DTS bitstreams can be set to On or Off, depending on the user's preference. By default, this option is set to Off. Dolby Digital bitstreams can be set to be downconverted into analogue two-channel, or output in their native format. MPEG bitstreams can either be output in their native format, or downconverted to two-channel Linear PCM. Although this is not as attractive as the Denon DVD-1600's solution of outputting them through the 5.1-channel analogue outputs, it is encouraging to know that there is not a soundtrack of any type which the DVD-800 cannot handle in some manner.
Pleasure does not even come close to describing my reaction to the video output of this player. The DVD-800 produces a smooth, vibrant image that can be used to showcase DVD-Video at its very best. Even discs such as the recent aliasing-riddled release of The Phantom Menace were improved a great deal by this player. Other titles I tested on this player had a very smooth, film-like quality which leaves me in little doubt as to why Denon players are frequently used in the Hi-Fi stores near where I used to live for demonstration purposes. I cannot say enough complimentary things about this player.
The Denon DVD-800 is marked as a Region 2 player, and obviously would be factory adjusted in this country for Region 4, but I managed to make it play my Region 1 Anchor Bay version of The Evil Dead without a problem. It also played my RCE-protected Region 1 version of Hollow Man without a problem.
The Fast Forward and Fast Reverse functions are of average smoothness, with five different speeds ranging from what looks like 2X to 100X available. At all times, when normal playback was resumed, the player picked up at the exact point of the title that was displayed on the screen, rather than the seconds-later point that my reference player (and numerous other Toshiba players) are known for.
The Denon DVD-800 features a small read-ahead buffer, a feature which effectively makes the majority of layer changes invisible. The Region 4 Special Edition of RoboCop, which I like to use to test a player's ability to hide layer changes or branch to a different title without introducing excessive pauses, played without so much as a hiccup on this player. However, one interesting thing I found was that the Region 1 version of Hollow Man showed a very slight pause, barely a thousandth of a second, while the time displayed in the fluorescent display below the disc tray appeared to go backwards for a brief moment.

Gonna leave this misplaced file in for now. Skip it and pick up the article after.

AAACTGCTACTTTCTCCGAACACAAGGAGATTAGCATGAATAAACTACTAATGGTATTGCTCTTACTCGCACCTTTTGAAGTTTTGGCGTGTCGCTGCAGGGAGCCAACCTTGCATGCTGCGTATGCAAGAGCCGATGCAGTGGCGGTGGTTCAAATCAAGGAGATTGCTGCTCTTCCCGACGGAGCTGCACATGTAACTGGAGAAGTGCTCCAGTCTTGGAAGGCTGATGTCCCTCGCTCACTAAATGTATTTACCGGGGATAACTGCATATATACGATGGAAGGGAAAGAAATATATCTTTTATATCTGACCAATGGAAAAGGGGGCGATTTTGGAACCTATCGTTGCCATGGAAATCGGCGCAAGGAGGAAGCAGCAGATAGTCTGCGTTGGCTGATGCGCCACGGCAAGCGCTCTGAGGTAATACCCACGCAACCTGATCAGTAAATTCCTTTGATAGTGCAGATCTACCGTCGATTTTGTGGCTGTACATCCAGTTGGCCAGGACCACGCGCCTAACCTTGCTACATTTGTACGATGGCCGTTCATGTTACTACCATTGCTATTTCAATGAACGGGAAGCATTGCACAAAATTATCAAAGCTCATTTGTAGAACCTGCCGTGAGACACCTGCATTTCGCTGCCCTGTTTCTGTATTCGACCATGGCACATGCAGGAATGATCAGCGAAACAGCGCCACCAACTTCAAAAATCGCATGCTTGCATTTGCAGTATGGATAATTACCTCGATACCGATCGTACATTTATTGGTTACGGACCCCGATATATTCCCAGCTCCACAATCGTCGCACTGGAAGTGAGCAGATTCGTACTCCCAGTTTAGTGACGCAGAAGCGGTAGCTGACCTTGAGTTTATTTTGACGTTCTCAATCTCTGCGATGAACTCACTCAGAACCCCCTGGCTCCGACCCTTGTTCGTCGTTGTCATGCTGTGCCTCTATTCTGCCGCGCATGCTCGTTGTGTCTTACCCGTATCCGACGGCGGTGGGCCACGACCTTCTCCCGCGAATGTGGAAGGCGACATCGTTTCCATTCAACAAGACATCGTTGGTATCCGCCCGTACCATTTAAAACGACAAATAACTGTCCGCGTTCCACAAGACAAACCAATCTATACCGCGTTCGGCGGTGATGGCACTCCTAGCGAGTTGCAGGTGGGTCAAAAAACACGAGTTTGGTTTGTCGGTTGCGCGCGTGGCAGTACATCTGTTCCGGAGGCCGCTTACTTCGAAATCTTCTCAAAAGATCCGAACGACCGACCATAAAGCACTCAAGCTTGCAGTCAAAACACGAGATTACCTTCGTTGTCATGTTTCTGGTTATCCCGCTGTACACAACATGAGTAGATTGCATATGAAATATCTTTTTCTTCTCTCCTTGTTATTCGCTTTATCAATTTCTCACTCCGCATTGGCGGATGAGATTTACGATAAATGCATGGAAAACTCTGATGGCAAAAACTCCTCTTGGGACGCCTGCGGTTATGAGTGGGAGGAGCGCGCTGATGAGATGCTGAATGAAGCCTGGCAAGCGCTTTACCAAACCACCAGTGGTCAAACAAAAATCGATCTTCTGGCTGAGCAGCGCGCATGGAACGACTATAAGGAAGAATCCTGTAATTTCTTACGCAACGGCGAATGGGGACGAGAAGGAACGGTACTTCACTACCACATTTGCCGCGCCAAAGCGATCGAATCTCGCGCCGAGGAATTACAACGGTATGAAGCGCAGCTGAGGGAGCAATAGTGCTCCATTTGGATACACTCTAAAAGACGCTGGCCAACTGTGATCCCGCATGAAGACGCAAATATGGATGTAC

The first screen of the OSD features the Title, Chapter, Time Elapsed, and used memory locations for the current disc. Disappointingly, the DVD-800 still does not feature a Time Remaining display of any kind, but this is relatively minor considering what else can be done via this OSD. Other screens feature the controls for picture adjustment
Language names are abbreviated to three letters, which can be somewhat confusing if you don't know the traditional abbreviation of the language you are searching for.
The audio sync on this player is very good - the test with the Region 4 version of Pulp Fiction showed no discernable problems with audio sync at all, nor did any other title I tested this player with.
DTS bitstreams can either be turned on or off, depending on user preference. MPEG bitstreams can either be output in their native format, or converted into 48 kHz Linear PCM 2.0 for receivers that are not equipped with the appropriate decoding hardware. This is a less ideal solution than that of the higher-specified DVD-1600, but considering the lack of analogue 5.1 outputs, it is more than acceptable.
|Test Disc Format||Results|
|110 MP3s in 5 subdirectories||Found all 110 files.|
|110 MP3s in root directory||Found all 110 files.|
|128 Kb/s, 256 Kb/s, 320 Kb/s, and Variable Bit Rate||Played all files.|
|Multisession CD-R (4 sessions, each with one added MP3)||Only found the first session.|
|Pulp Fiction R4
|Terminator: SE R4
|Independence Day R4
|Hollow Man R1
|RoboCop: SE R4
|Video||Component Output||RGB Output|
|Audio||DTS Output||MP3 Playback|
|Value For Money|
|Product Type:||DVD-Video, Video CD, Audio CD and MP3 player|
|Region:||Marked as a Zone 2 player, but played discs from Regions 1 and 4|
|Signal System:||PAL / NTSC|
|Serial Number Of Unit Tested:||1104300627|
|MPEG Decoder:||Panasonic MN677533MP|
|Audio Frequency Response:||4Hz - 44kHz (96kHz sampling)|
|Signal to Noise Ratio:||118dB|
|Total Harmonic Distortion:||0.0016%|
|Dimensions:||420 (w) x 281 (d) x 95.5 (h)|
|Distributor:||Audio Products Australia
67 O'Riordan Street
Alexandria NSW 2015
|Telephone:||1 800 642-922|
|Facsimile:||1 800 246-262|
© Dean McIntosh
30th July 2002